(a) Guns. Nil.(b) Missiles. Nil (Being procured through a Joint Venture).(c) Rocket. Three regiments of Multiple Rocket Launching System each having 12 Launchers.
- Equipment procured indigenously in the last three years :-
(a) Guns. Nil.
(b) Missiles. Through joint venture, a Cruise Missile Regiment comprising of four launchers has been raised.
So, from the above report one can ascertain that IA was authorized 10 x Rocket Regiments.
The breakdown of the same is follows:
– BM-21 GRAD – 5 x Rocket Regiment – DRDO has developed a long range (35 km) rocket for these systems as against their earlier range of 20 kms.
– Smerch – 3 x Rocket Regiments – each Regiment with 12 x Launchers
– Pinaka -2 x Rocket Regiments – these were being raised at the time of the above report but are now operational. I will come to that in a short while.
From what I’ve been able to ascertain, the distribution of Smerch and Pinaka is as follows:
-Each of the Artillery Division has 1 x Smerch Rocket Regiment
-41 AD and 42 AD each have one Pinaka Rocket Regiment
The visual evidence of the above is given below:
– We’ve seen pics of Smerch system with formation signs of 40 and 42 Artillery Division. Below is picture of Smerch (along with Pinaka system) from exercise Sudarshan Shakti. The exercise involved formations from Southern Command and 21 Corps (Sudarshan Corps). So, I’m assuming that these Smerch systems are from 41 AD.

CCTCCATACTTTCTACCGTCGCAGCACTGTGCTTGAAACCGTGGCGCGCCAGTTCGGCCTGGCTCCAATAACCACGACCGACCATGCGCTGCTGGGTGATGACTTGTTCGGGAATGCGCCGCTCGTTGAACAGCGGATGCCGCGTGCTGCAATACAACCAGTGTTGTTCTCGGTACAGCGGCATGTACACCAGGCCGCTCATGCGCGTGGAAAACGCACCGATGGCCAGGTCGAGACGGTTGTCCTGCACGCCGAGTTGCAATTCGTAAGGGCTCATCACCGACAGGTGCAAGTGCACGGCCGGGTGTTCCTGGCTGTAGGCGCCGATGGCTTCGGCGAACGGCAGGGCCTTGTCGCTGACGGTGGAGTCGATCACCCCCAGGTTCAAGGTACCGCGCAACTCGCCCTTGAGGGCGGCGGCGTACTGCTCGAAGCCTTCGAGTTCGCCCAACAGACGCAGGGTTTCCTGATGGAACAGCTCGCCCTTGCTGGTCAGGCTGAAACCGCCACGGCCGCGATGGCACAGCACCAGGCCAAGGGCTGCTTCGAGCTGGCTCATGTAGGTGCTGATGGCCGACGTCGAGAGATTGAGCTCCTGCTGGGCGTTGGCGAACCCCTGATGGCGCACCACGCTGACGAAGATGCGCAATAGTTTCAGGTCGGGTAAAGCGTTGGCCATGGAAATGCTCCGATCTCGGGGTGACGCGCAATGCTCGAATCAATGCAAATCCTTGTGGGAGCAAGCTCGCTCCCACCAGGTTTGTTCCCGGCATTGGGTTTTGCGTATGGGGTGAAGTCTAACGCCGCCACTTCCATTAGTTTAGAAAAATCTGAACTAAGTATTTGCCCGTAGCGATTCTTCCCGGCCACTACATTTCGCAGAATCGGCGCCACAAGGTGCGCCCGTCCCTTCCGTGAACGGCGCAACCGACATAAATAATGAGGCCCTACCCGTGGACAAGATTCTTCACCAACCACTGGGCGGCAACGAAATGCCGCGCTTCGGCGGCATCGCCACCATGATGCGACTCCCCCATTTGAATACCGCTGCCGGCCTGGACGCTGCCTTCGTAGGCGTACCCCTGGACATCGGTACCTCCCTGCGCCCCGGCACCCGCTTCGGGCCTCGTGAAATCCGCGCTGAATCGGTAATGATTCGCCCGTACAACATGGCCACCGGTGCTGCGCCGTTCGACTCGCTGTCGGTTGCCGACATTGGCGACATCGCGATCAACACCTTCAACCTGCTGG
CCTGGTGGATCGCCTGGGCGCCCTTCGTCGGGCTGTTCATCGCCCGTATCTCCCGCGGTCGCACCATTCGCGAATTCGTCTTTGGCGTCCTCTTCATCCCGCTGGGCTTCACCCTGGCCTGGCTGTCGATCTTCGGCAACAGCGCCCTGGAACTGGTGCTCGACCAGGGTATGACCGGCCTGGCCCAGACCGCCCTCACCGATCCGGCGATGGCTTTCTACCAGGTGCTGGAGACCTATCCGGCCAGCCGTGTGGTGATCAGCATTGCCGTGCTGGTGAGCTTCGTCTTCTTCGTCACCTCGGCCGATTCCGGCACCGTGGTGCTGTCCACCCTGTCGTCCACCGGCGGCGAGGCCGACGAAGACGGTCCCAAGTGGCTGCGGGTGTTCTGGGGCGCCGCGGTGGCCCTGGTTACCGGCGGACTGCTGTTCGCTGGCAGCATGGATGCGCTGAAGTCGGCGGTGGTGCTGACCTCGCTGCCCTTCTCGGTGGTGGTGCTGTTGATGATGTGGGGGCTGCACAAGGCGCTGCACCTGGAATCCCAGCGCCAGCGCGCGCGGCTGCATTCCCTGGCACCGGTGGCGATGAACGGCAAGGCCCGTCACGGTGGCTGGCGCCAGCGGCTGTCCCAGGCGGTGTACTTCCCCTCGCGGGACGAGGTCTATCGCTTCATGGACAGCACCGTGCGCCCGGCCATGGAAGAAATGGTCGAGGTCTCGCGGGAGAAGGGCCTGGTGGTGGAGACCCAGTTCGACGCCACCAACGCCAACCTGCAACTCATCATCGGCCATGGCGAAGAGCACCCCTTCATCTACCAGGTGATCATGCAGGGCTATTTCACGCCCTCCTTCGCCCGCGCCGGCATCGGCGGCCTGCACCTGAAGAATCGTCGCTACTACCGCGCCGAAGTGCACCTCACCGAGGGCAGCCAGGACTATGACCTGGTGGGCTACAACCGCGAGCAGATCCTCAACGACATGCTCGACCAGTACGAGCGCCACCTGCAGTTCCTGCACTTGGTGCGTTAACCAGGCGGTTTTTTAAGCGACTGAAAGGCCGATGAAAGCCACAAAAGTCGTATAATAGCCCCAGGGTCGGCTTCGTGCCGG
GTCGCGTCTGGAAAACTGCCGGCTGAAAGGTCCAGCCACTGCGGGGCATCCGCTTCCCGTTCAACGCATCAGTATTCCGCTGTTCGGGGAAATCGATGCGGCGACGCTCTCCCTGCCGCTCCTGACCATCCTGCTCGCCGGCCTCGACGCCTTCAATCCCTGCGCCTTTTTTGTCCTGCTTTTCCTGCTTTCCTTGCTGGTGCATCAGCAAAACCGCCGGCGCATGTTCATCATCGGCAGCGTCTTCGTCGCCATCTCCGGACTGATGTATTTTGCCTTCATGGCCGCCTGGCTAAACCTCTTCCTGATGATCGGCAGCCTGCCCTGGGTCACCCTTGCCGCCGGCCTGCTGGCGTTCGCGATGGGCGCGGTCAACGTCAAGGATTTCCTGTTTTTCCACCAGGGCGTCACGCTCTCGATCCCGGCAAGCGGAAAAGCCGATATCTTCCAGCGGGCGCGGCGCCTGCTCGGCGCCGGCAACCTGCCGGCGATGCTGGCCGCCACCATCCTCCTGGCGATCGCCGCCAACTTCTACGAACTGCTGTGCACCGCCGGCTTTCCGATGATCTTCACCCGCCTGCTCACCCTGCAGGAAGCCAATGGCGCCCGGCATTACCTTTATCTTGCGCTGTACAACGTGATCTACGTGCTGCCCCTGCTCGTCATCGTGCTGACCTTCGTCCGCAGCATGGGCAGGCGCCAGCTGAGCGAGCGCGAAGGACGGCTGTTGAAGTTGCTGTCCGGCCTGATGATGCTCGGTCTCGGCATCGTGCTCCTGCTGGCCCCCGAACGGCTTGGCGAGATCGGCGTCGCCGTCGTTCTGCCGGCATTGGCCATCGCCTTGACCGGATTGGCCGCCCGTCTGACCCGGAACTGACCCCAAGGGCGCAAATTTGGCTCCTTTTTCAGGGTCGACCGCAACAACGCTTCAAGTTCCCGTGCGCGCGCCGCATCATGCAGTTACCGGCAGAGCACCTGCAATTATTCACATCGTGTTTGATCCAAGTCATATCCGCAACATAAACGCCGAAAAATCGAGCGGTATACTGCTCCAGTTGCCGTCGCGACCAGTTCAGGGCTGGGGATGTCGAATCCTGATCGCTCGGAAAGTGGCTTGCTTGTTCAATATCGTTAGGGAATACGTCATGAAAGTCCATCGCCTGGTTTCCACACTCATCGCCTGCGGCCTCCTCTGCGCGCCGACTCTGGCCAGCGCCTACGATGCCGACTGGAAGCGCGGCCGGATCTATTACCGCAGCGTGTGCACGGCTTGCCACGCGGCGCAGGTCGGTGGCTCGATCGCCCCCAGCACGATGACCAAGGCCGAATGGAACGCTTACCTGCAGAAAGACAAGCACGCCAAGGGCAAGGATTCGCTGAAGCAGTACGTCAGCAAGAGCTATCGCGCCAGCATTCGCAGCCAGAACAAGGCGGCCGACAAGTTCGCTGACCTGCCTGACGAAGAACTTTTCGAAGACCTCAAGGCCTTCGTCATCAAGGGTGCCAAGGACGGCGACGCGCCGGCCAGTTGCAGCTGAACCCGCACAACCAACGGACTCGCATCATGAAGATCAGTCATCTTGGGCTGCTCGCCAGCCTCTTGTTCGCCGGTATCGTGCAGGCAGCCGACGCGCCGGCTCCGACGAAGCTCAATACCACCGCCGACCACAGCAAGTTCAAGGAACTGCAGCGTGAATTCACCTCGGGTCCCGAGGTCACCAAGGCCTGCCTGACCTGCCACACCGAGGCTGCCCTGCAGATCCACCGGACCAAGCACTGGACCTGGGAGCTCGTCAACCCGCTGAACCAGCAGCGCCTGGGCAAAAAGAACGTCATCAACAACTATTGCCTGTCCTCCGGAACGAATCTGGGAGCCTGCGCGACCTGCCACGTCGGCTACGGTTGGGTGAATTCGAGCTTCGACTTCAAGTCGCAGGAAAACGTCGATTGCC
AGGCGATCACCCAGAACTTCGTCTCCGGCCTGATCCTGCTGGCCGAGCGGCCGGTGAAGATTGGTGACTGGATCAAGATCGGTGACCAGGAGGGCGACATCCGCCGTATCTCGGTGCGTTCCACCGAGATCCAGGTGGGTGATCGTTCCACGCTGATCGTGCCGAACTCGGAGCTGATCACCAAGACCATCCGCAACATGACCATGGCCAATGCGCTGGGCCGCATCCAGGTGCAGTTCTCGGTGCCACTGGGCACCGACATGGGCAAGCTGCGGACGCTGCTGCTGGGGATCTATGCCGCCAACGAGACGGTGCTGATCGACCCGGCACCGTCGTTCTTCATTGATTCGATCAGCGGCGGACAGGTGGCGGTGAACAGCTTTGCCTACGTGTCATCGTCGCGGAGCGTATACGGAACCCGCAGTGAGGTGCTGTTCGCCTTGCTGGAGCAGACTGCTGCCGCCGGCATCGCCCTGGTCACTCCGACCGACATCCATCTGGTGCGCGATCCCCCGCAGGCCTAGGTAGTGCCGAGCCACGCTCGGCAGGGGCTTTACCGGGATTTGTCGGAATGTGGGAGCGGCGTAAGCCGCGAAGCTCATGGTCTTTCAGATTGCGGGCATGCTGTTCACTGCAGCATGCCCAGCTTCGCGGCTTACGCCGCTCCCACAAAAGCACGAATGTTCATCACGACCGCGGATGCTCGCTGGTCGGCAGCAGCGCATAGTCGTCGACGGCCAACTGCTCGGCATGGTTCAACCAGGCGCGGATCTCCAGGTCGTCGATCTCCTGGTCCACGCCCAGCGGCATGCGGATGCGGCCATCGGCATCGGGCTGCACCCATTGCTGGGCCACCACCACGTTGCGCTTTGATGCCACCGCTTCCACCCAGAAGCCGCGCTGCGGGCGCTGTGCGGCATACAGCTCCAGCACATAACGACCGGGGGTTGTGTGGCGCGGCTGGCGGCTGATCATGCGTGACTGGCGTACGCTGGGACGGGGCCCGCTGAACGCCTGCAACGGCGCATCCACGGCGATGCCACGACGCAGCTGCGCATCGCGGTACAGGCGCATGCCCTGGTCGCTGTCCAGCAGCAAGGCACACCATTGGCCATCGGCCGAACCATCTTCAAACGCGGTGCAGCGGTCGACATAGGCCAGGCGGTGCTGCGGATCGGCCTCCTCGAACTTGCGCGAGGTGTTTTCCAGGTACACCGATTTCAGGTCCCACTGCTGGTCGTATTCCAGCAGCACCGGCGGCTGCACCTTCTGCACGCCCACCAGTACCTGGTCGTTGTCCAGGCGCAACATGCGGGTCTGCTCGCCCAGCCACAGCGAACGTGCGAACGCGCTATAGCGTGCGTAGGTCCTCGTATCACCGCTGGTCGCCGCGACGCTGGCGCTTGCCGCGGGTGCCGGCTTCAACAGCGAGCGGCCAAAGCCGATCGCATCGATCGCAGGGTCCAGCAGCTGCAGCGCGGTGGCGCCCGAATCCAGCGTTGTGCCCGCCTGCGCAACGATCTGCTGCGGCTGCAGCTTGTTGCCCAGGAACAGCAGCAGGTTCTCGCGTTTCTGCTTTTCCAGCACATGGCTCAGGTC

– There is a pic listed earlier showing Pinaka R-day contingent from 41 Ad. The below pic is from last R-day parade showing Pinaka contingent from 42 AD and belonging to 1890 Rocket Regiment.
As per the media reports, IA plan to induct 2 x Pinaka Regiment per year in the 2013-2017 Defense Plan. The above coupled with longer range versions of Pinaka will represents a quantum increase in firepower.
So, apart from Tube Artillery, these Artillery Divisions have a healthy holding of Rocket Regiments.
Missile Regiments – As the PSCD Report 2009-10 states; IA had raised a Cruise Missile Regiment with four launchers. The first Brahmos Regiment is the 861 Missile Regiment and a contingent from this Regiment actually took part in Republic Day Parade. And the formation sign on the launcher says that the Regiment is part of 40 Artillery Division.